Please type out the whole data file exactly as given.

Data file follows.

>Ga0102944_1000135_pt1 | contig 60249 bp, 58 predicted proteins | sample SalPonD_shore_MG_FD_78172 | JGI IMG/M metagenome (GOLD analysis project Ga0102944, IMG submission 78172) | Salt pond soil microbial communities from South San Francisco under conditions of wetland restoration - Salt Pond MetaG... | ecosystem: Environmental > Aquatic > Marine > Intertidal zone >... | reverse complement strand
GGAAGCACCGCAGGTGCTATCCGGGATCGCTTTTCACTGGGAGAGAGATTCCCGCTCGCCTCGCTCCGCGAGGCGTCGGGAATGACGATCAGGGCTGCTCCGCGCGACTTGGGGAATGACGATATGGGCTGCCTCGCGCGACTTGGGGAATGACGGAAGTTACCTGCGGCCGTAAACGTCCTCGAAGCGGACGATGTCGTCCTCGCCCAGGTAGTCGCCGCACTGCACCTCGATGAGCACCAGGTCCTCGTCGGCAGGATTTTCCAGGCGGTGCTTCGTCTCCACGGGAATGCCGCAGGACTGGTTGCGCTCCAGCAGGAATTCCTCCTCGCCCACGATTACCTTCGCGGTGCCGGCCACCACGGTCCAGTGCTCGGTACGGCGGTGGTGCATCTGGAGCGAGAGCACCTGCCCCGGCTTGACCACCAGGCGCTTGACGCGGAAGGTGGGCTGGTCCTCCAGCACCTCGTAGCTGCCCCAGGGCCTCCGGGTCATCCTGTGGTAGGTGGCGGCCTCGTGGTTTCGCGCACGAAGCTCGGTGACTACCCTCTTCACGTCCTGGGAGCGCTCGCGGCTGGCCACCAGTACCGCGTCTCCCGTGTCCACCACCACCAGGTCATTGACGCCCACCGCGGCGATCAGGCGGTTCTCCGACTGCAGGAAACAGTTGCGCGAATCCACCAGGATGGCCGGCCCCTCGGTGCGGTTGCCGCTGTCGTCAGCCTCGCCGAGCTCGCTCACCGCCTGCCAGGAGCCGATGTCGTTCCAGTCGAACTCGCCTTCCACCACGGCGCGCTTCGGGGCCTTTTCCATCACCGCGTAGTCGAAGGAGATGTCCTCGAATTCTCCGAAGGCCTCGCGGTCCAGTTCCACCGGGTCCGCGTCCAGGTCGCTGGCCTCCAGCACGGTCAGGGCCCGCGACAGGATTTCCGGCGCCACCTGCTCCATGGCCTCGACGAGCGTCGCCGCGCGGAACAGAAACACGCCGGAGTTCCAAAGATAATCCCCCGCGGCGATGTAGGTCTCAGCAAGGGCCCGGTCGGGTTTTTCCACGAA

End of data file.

>Ga0102944_1000135_pt1 | contig 60249 bp, 58 predicted proteins | sample SalPonD_shore_MG_FD_78172 | JGI IMG/M metagenome (GOLD analysis project Ga0102944, IMG submission 78172) | Salt pond soil microbial communities from South San Francisco under conditions of wetland restoration - Salt Pond MetaG... | ecosystem: Environmental > Aquatic > Marine > Intertidal zone >... | reverse complement strand
GGAAGCACCGCAGGTGCTATCCGGGATCGCTTTTCACTGGGAGAGAGATTCCCGCTCGCCTCGCTCCGCGAGGCGTCGGGAATGACGATCAGGGCTGCTCCGCGCGACTTGGGGAATGACGATATGGGCTGCCTCGCGCGACTTGGGGAATGACGGAAGTTACCTGCGGCCGTAAACGTCCTCGAAGCGGACGATGTCGTCCTCGCCCAGGTAGTCGCCGCACTGCACCTCGATGAGCACCAGGTCCTCGTCGGCAGGATTTTCCAGGCGGTGCTTCGTCTCCACGGGAATGCCGCAGGACTGGTTGCGCTCCAGCAGGAATTCCTCCTCGCCCACGATTACCTTCGCGGTGCCGGCCACCACGGTCCAGTGCTCGGTACGGCGGTGGTGCATCTGGAGCGAGAGCACCTGCCCCGGCTTGACCACCAGGCGCTTGACGCGGAAGGTGGGCTGGTCCTCCAGCACCTCGTAGCTGCCCCAGGGCCTCCGGGTCATCCTGTGGTAGGTGGCGGCCTCGTGGTTTCGCGCACGAAGCTCGGTGACTACCCTCTTCACGTCCTGGGAGCGCTCGCGGCTGGCCACCAGTACCGCGTCTCCCGTGTCCACCACCACCAGGTCATTGACGCCCACCGCGGCGATCAGGCGGTTCTCCGACTGCAGGAAACAGTTGCGCGAATCCACCAGGATGGCCGGCCCCTCGGTGCGGTTGCCGCTGTCGTCAGCCTCGCCGAGCTCGCTCACCGCCTGCCAGGAGCCGATGTCGTTCCAGTCGAACTCGCCTTCCACCACGGCGCGCTTCGGGGCCTTTTCCATCACCGCGTAGTCGAAGGAGATGTCCTCGAATTCTCCGAAGGCCTCGCGGTCCAGTTCCACCGGGTCCGCGTCCAGGTCGCTGGCCTCCAGCACGGTCAGGGCCCGCGACAGGATTTCCGGCGCCACCTGCTCCATGGCCTCGACGAGCGTCGCCGCGCGGAACAGAAACACGCCGGAGTTCCAAAGATAATCCCCCGCGGCGATGTAGGTCTCAGCAAGGGCCCGGTCGGGTTTTTCCACGAA